Picture a dim room in the basement of a Detroit police station, lined with metal shelves: the shelves contain boxes and boxes of cold case files, evidence meticulously logged and categorized for no one to look at, documenting murders that will never be solved. Or the library of a small-town historical society in New Jersey: struggling with budget cuts, the board of directors has been forced to close its doors, locking its treasures inside, carefully curated and preserved but inaccessible to the public. Or a valuable data store encoded in an orphaned storage format: business records in a legacy database system that will not run on modern computers, census data on proprietary magnetic tape reels from the 1970s, your unfinished novel on a series of eight-inch floppy disks. You know the data is there, but you cannot interact with it.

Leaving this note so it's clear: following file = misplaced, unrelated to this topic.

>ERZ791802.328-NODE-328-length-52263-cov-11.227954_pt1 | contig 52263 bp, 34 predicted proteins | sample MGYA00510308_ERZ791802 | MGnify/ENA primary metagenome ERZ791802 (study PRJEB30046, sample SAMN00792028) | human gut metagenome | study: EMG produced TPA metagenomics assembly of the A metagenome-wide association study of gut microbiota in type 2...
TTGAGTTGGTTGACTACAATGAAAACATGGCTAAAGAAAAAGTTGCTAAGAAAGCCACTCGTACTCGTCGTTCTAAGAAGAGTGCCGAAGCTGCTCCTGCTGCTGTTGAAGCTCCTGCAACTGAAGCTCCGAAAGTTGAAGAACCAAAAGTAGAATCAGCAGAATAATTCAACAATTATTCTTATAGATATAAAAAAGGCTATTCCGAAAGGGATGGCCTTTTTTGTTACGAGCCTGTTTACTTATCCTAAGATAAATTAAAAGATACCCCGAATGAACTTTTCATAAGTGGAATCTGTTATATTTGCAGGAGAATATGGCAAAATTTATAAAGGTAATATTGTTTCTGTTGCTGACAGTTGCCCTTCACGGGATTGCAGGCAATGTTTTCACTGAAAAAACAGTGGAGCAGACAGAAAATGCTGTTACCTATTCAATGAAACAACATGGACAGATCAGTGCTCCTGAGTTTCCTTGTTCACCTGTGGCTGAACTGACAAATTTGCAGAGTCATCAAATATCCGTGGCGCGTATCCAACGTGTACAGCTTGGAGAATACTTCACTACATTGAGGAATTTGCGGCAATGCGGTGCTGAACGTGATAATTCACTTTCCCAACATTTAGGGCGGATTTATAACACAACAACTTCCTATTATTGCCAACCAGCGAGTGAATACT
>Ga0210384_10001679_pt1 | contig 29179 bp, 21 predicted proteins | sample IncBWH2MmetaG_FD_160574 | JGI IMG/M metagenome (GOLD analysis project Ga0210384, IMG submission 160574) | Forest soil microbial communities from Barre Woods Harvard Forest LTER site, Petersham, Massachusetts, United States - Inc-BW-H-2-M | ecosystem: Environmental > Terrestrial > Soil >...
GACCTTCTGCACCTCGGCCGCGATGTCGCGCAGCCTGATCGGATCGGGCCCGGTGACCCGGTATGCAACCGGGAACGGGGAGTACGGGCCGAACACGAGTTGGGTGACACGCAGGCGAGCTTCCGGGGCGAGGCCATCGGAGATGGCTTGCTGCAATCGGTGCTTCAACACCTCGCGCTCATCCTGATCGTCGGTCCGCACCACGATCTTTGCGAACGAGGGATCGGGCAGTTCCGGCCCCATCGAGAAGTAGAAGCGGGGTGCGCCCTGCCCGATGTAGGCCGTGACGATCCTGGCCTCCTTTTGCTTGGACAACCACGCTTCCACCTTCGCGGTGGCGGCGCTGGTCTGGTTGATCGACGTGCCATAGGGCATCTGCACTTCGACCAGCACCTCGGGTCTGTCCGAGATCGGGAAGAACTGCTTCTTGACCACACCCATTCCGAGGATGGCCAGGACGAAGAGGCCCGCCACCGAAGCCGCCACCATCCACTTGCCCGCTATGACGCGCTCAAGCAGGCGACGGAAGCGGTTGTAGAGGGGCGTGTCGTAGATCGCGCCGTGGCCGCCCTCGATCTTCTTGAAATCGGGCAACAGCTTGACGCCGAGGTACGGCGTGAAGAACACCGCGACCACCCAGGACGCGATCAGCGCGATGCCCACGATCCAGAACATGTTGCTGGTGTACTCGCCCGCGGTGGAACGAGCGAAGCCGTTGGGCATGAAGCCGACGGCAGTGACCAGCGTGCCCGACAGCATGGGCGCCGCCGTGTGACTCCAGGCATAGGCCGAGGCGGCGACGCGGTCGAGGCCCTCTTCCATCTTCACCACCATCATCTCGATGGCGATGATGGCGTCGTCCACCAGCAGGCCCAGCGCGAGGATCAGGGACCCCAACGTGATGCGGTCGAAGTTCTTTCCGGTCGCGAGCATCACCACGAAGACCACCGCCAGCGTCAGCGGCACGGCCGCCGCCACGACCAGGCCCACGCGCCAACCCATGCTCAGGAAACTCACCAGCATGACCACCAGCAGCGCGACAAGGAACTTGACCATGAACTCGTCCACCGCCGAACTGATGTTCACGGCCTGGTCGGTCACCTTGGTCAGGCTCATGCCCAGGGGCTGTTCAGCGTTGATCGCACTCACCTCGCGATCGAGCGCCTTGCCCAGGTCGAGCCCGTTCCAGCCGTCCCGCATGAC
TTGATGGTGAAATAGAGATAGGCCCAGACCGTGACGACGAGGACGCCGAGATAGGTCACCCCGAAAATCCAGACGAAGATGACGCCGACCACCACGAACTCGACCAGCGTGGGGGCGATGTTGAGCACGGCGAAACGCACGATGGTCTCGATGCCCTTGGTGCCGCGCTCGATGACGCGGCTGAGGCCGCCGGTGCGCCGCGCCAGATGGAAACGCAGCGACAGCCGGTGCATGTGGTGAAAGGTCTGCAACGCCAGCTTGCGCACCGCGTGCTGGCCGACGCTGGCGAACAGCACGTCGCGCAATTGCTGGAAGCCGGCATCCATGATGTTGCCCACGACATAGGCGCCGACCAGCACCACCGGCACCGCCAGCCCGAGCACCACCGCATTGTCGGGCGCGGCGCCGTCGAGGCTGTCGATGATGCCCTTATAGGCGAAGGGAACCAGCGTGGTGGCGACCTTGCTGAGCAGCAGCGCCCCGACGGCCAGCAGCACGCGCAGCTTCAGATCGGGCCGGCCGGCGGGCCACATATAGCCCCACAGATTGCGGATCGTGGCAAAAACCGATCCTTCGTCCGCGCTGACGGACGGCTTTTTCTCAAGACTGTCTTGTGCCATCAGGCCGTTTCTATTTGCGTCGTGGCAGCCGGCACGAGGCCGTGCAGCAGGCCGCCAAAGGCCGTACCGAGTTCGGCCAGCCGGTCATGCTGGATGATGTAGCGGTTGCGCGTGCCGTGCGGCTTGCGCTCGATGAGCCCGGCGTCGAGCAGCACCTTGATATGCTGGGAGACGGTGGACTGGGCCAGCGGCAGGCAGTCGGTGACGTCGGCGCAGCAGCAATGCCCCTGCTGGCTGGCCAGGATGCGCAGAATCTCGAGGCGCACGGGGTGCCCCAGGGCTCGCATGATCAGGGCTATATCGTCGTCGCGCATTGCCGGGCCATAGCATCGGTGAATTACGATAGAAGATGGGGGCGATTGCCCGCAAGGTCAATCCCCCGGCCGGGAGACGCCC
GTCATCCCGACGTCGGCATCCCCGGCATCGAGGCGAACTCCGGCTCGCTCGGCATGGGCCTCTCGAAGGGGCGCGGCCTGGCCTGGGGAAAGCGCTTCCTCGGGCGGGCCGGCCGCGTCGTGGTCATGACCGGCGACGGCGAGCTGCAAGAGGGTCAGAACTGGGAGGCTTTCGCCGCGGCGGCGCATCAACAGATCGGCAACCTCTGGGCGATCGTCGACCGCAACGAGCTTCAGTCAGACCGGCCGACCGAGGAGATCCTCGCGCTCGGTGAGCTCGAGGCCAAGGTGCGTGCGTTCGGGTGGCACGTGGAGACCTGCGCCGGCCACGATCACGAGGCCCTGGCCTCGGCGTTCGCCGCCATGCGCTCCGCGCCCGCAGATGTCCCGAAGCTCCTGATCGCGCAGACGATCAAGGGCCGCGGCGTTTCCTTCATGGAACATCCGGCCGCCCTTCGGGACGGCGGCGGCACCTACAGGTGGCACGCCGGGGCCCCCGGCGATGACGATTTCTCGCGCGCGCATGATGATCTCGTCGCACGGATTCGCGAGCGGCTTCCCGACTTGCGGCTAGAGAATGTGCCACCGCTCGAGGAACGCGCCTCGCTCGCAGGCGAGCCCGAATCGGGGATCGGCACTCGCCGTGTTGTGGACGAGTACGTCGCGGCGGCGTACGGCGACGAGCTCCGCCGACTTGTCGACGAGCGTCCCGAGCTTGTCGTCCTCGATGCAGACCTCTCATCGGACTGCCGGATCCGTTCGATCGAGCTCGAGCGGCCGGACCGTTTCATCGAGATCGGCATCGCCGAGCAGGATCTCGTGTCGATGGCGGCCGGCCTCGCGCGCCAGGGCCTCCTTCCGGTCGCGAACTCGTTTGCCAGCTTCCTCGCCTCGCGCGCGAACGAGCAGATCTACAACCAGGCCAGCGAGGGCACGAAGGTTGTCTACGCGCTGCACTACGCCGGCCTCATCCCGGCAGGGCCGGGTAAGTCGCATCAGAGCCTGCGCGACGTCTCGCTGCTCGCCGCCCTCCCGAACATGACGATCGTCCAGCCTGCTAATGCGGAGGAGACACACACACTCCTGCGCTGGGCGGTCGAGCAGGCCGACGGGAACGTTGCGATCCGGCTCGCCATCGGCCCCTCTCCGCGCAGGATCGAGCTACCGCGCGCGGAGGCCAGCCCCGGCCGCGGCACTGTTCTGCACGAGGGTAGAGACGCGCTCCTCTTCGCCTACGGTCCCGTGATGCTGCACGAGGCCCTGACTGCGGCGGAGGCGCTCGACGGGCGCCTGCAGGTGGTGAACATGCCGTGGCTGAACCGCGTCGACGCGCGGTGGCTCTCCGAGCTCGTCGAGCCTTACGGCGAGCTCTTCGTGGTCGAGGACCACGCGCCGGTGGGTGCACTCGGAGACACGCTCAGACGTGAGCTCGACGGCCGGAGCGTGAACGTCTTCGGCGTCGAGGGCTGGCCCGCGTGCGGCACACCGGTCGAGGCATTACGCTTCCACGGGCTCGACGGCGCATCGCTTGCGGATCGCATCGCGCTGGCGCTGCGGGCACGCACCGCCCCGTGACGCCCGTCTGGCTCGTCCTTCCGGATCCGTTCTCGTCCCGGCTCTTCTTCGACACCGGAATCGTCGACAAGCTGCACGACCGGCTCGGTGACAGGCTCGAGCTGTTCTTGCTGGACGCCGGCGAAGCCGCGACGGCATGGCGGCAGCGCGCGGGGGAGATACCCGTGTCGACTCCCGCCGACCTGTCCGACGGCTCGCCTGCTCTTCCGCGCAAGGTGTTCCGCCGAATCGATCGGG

An organizing system without interactions is a sad one indeed.
Interactions are the answer to two of the fundamental questions we posed back in Chapter 1: why and when are the resources organized?
The question of “why?” has been in the background (and often the foreground) of every chapter in this book thus far; whenever we select a resource for inclusion in an organizing system, describe it, or arrange it according to an organizing principle, we have an interaction in mind. We include a ...